September 16, 2008

How Shakespeare Won the West - what audiences are saying


Alex said...

The play “How Shakespeare Won the West” is bad. It’s beyond bad. It’s awful. Probably the worst play I’ve ever seen. And I’ve seen hundreds of plays. It’s maybe OK for a middle school but not even for a high school. I was appalled by the fact that the Huntington produced it. Shame!

Todd Williams said...

Hi Alex,

Thank you so much for taking the time to comment. It's why the blog is here.

One of the things I've explored a little on the blog is the notion of how differently people experience the same performance.

Our production of The Cherry Orchard produced a wide spectrum of opinion - though mostly on the favorable side (see Last spring there were equally different reactions to our production of The Cry of the Reed. One critic really wasn't thrilled with the structure of the play - but he singled out the performances of Cigdem Onat and Amir Arison in his top ten list of the year.

It's apparent from the video here that a good deal of people really enjoyed the show and thought it a worthy endeavor, as did the Boston Globe.

And it's likewise plainly obvious from your comments that you did not. And there are reviews that have echoed your comments.

I think this disparity is part of why we find theatre and other art forms exciting - everyone experiences it uniquely.

I'm glad you saw How Shakespeare Won the West. I hope you come see Boleros and Rock n Roll - I look forward to your comments then.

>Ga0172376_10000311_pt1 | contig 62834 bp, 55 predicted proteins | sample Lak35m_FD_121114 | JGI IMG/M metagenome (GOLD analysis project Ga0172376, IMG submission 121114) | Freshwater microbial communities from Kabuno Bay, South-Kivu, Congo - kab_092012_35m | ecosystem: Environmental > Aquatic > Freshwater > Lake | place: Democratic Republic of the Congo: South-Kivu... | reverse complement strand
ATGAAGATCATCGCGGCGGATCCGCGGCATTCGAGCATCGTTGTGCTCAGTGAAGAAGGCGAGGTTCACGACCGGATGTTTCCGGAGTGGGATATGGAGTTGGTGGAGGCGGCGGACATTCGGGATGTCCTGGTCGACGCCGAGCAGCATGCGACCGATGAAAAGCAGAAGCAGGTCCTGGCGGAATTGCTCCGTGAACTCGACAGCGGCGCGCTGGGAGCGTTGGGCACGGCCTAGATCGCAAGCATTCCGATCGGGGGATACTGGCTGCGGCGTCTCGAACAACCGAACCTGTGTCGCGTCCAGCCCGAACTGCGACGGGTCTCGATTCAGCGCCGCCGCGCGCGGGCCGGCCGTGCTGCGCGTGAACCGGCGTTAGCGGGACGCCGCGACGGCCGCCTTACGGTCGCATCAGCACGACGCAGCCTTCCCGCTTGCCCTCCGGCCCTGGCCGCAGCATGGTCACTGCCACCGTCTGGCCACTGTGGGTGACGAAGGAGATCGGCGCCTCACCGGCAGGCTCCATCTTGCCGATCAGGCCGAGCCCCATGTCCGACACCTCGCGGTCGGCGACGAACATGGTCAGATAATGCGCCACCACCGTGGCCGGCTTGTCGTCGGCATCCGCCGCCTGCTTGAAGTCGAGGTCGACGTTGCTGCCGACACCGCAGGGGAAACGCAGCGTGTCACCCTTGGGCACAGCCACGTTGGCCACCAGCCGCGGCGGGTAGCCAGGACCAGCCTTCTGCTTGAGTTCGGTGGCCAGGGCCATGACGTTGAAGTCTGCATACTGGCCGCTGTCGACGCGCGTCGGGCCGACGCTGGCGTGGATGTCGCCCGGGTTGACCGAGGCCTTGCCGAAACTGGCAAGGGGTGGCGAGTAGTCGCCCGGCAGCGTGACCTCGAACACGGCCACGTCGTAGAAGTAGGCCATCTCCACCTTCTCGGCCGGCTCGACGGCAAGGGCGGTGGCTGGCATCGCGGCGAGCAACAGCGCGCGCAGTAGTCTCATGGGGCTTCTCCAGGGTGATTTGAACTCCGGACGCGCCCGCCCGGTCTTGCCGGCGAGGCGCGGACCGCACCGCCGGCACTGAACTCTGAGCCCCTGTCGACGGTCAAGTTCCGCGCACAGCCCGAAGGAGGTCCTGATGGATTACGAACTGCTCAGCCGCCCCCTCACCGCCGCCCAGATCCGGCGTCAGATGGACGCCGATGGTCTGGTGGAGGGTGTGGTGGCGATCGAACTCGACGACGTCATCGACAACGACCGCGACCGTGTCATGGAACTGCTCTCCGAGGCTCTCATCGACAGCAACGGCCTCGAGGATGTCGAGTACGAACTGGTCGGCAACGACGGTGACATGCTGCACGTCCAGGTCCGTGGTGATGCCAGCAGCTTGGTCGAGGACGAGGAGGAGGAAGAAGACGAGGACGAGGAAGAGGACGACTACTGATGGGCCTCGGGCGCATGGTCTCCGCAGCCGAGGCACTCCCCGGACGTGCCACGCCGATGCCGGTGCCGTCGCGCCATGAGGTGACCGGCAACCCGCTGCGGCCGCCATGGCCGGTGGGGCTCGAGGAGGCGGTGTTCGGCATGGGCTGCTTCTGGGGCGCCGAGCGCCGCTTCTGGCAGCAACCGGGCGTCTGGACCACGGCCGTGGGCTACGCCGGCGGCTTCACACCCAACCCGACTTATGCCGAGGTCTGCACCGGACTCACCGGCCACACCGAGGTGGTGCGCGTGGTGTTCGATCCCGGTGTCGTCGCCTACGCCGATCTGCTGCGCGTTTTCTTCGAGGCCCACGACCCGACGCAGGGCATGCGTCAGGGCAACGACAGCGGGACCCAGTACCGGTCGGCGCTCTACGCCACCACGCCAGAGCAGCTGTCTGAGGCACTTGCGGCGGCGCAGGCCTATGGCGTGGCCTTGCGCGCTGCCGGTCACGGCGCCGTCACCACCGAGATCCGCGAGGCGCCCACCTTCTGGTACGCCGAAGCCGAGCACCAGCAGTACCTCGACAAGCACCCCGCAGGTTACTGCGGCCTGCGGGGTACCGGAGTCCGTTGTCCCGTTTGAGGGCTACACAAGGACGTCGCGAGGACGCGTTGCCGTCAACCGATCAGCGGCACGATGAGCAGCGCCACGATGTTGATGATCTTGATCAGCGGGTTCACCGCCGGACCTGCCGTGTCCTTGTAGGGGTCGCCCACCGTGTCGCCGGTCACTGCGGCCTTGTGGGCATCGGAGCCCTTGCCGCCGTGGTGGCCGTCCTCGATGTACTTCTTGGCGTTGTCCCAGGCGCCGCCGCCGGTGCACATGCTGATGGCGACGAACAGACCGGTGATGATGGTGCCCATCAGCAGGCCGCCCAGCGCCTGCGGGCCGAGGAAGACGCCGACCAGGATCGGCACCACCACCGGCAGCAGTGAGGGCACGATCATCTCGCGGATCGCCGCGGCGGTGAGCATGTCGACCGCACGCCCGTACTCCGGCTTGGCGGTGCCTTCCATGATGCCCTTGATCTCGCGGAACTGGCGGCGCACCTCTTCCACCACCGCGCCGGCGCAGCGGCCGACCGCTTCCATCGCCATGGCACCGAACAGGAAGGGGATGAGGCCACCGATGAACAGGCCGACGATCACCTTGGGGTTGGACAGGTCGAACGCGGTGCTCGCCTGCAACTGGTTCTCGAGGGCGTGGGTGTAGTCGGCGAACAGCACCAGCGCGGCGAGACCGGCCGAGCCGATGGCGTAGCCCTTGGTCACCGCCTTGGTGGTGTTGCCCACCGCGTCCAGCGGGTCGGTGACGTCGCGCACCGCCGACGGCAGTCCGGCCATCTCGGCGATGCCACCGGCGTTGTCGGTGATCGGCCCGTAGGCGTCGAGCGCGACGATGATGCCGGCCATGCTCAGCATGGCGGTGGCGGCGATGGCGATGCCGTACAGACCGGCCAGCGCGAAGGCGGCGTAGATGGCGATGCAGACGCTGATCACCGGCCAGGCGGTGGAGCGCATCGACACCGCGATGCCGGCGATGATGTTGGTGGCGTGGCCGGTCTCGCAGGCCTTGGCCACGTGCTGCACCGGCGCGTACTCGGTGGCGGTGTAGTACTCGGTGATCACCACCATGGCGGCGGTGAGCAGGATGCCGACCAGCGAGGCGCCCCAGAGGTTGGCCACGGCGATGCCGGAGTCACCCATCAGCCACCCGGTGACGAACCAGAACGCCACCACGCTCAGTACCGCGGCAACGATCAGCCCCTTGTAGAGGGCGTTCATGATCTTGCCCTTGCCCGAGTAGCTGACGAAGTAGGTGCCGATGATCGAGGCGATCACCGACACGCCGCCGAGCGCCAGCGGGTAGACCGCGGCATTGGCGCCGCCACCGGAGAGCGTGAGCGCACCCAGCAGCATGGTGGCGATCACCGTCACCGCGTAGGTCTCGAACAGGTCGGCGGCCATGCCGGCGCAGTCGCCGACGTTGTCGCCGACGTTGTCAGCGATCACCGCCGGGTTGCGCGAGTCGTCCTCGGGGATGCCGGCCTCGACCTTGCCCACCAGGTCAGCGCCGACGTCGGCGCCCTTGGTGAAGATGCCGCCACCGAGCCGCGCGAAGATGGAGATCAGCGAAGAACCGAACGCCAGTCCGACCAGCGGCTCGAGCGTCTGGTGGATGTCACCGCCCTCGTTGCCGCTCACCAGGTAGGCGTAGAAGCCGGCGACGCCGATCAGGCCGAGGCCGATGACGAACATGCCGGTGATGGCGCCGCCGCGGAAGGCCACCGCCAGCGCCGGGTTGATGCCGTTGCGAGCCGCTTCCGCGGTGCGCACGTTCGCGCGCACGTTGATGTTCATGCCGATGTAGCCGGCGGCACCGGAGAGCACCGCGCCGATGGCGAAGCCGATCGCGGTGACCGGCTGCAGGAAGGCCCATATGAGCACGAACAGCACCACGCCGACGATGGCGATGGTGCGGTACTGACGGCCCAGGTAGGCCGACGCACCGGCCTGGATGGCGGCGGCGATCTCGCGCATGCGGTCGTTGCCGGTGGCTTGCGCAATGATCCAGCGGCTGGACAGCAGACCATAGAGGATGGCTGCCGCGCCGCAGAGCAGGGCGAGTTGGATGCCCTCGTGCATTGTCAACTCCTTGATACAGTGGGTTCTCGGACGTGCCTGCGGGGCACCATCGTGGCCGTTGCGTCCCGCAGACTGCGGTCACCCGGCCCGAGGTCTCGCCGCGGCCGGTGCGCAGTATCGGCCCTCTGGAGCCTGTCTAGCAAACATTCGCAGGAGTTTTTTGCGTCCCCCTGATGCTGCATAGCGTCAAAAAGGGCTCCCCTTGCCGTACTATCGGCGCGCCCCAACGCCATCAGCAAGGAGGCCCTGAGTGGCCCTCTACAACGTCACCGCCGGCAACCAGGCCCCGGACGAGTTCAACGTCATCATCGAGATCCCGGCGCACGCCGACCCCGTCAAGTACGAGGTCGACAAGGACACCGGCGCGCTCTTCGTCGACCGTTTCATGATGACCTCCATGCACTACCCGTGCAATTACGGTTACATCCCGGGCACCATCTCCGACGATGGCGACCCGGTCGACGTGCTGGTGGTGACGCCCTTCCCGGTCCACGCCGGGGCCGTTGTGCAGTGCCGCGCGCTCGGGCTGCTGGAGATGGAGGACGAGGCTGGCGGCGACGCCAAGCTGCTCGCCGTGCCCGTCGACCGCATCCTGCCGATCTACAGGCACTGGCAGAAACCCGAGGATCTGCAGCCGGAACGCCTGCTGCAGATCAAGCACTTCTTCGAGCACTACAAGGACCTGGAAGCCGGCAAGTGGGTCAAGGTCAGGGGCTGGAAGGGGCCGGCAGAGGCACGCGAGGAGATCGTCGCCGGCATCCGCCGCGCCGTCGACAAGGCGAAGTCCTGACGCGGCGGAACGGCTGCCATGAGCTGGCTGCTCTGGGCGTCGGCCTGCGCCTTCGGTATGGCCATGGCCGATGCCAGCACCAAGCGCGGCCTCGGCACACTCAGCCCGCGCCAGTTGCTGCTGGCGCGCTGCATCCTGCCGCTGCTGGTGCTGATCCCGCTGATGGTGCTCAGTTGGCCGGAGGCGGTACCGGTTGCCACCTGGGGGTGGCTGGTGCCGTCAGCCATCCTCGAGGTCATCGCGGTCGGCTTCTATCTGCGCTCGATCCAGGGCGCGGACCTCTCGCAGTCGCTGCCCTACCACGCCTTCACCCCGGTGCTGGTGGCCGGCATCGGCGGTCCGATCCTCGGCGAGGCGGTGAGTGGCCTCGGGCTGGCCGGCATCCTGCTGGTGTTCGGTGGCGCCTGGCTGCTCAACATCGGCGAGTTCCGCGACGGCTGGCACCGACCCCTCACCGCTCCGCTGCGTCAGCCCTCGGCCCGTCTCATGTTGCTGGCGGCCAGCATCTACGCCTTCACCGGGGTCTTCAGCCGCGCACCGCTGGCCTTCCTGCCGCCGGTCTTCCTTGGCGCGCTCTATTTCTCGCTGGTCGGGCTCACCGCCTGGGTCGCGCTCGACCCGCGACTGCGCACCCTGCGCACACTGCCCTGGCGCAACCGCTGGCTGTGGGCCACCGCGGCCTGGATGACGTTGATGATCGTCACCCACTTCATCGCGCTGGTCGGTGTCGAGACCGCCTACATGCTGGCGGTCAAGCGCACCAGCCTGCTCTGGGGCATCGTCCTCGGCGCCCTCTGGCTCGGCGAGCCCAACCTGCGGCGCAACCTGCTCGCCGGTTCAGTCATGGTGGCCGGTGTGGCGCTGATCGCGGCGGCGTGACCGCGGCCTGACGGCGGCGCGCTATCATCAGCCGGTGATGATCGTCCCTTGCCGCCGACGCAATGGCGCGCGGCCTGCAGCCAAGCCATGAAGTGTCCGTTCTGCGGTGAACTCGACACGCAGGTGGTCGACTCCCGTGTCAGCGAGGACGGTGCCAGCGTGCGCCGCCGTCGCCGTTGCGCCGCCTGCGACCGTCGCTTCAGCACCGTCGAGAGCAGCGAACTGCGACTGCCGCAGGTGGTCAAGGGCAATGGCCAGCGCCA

And I hope that those of you who have not seen it will give it a shot and make up your own minds.



Esther said...

I saw the play Sunday afternoon. I liked it but didn't love it. (I've posted a review on my blog).

I thought that Richard Nelson tried to cram a lot of ideas and characters into a very short amount of time and as a result no one really stood out.

Plus, it was more about the journey to California than the process of actually putting on Shakespeare for gold prospectors. And I admit there were times when my mind began to wander.

And some parts were just bizarre, like the kidnapping that occurs. I don't mind satires of organized religion but this just seemed like a bit of a cheap shot. Plus, the action shifts from comedy to tragedy pretty abruptly and that kind of threw me.

I wouldn't call it awful or the worst play I've ever seen, but it was a bit disappointing. Still, I was intrigued by the plot, and Nelson has some interesting things to say and I generally enjoyed the performances. So I'm glad I saw it.

Sean H said...

The play was amazing, a laugh from start to finish. I hope the cast and crew can see the smiles in the audience. I have never been so surprised at a final scene in any play! Who would have thought that it was drawn from a real adaptation.

I'm looking forward to the rest of the season.

Keep it up!

Todd Williams said...

I've been reading Ester's blog (Gratuitous Violins - for some time now as she regularly writes about her experiences here at the Huntington.

Thanks for joining the conversation Esther.

You too Sean!

Esther said...

Hi Todd,
Thanks for the shoutout. I'm hoping to attend some more shows this season.

In fact, the Huntington was the impetus for starting my blog. I began blogging one year ago yesterday and my first post was a review of "The 39 Steps." I sent a very enthusiastic e-mail to a friend about how much I enjoyed the play, and he told me I should start blogging, so I did!

(And btw, last season's "She Loves Me" was great, too.)

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